To benefit from this, write in a conversational tone with vocabulary to mirror the speakers’ voice rather than their typing. Consumers crave more personalisation and online communications are becoming more informal. Imagine you’re having a useful conversation with your audience member in their home, rather than information for a more generalised audience on a public website or social media profile. Try and answer what you think will be the most common questions people will have.
4. Artificial intelligence advertising
It’s a good time to start thinking about the rise of the machines. Artificial intelligence is still encroaching on our fleshy lives and 2020 is no exception. But don’t think Terminator; these machines are the friendly kind (for now). Smart assistants are already affecting our marketing and we’re always keen to track Google’s machine learning algorithm adaptions. In the past few years, innovative marketers have been automating their marketing and using programmatic advertising. It makes sense. Artificial intelligence and machine learning can analyse far more detailed behaviours and trends than any puny human brain. If you use Google Ads, you’ve already used programmatic marketing, allowing software to make bids for you. Here’s a list of reasons companies welcome our mechanical overlords and why you should join the metal side too.
5. Micro influencers
Yes, influencers will continue to be a core part of advertising at the start of this decade. However, social media users are becoming more cynical towards them. People want influencers to be authentic, rather than just selling products they were paid to do. Everyone hates that. With legislators bringing the hammer down on the internet famous who don’t stick ‘#ad’ on their paid for posts, people are more wary than ever about paid influencer behaviour. What’s worse, the biggest players with at least 100,000 followers are becoming infinitely more demanding with inflated prices, even more freebies and who even knows how genuine those followers and likes are.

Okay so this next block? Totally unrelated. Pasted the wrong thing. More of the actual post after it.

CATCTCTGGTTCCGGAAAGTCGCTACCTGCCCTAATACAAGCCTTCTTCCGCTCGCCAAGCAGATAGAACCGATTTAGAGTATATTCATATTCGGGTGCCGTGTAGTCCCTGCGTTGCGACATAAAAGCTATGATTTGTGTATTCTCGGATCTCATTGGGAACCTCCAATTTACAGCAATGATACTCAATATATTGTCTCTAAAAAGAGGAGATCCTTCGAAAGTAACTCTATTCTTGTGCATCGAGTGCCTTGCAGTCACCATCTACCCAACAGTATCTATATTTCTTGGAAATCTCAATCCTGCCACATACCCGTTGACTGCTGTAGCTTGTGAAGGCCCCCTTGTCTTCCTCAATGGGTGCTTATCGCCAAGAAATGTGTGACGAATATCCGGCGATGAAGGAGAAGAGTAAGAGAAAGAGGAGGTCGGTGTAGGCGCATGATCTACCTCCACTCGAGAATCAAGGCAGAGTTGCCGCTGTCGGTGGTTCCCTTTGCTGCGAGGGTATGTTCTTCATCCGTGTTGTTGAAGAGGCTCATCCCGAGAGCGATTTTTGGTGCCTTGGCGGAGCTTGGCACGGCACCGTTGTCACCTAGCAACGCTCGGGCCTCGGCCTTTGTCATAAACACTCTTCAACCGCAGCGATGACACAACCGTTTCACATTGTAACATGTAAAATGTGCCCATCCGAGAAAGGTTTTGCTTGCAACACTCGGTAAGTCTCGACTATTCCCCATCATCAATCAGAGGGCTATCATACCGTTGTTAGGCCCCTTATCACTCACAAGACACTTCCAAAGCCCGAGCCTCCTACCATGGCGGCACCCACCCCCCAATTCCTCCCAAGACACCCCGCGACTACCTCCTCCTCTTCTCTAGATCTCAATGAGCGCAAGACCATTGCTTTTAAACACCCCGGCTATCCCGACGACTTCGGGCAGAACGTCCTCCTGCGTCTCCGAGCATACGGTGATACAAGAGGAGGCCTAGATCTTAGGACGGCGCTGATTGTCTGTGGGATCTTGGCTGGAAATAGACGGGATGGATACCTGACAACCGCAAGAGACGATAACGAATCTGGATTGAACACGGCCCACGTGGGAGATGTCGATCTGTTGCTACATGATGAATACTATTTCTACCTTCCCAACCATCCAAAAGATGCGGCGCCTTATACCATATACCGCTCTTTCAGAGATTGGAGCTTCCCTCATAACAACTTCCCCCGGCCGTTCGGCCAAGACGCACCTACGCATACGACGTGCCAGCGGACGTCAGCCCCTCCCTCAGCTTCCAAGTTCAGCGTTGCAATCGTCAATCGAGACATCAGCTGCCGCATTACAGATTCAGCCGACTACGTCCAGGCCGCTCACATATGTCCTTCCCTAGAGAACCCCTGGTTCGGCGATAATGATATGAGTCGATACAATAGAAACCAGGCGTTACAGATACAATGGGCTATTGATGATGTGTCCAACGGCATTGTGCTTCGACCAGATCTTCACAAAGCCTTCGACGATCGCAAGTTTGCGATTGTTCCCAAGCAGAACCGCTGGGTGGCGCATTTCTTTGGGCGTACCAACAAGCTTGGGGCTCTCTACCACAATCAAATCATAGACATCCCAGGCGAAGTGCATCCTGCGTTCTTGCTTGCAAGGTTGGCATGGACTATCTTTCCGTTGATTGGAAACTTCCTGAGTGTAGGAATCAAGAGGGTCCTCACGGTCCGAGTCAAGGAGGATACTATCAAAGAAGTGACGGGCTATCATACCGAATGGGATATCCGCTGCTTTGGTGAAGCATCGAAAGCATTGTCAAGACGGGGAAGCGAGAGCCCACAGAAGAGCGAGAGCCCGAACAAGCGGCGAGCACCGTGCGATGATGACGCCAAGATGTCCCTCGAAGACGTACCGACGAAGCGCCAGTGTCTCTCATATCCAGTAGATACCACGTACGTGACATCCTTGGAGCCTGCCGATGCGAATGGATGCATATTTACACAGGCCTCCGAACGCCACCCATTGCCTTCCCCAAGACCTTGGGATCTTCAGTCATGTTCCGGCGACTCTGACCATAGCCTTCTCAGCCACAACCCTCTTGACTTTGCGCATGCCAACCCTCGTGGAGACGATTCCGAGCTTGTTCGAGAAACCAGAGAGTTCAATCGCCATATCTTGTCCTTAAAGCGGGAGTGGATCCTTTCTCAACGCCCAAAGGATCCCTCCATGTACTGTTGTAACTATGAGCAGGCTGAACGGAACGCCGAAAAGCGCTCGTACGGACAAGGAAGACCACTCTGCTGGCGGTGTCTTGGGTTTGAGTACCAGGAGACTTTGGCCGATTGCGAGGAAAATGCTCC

This translates into profit loss. Last year, Instagram recorded nearly the lowest influencer engagement ever; engagements for all sponsored posts across all industries dropped. A solution that benefits both the consumer and the organisation are micro influencers. These are generally defined as profiles with 2,000 – 50,000 followers. As these influencers haven’t smashed the mainstream, they’re less likely to receive sponsorship. This means that users feel a closer and more genuine connection to them. They have higher engagement rates than the very popular influencers. Asking them for a sponsored post will be much kinder to your marketing budget and the engagement you do receive will be more meaningful.
To conclude, consumers are demanding more flexibility, transparency and faster processes. Social media channels will broaden their offerings and artificial intelligence will be able to do more. Hold a meeting where you assess in detail how these can benefit your organisation. Don’t be afraid of change and hop on board before your competitors do.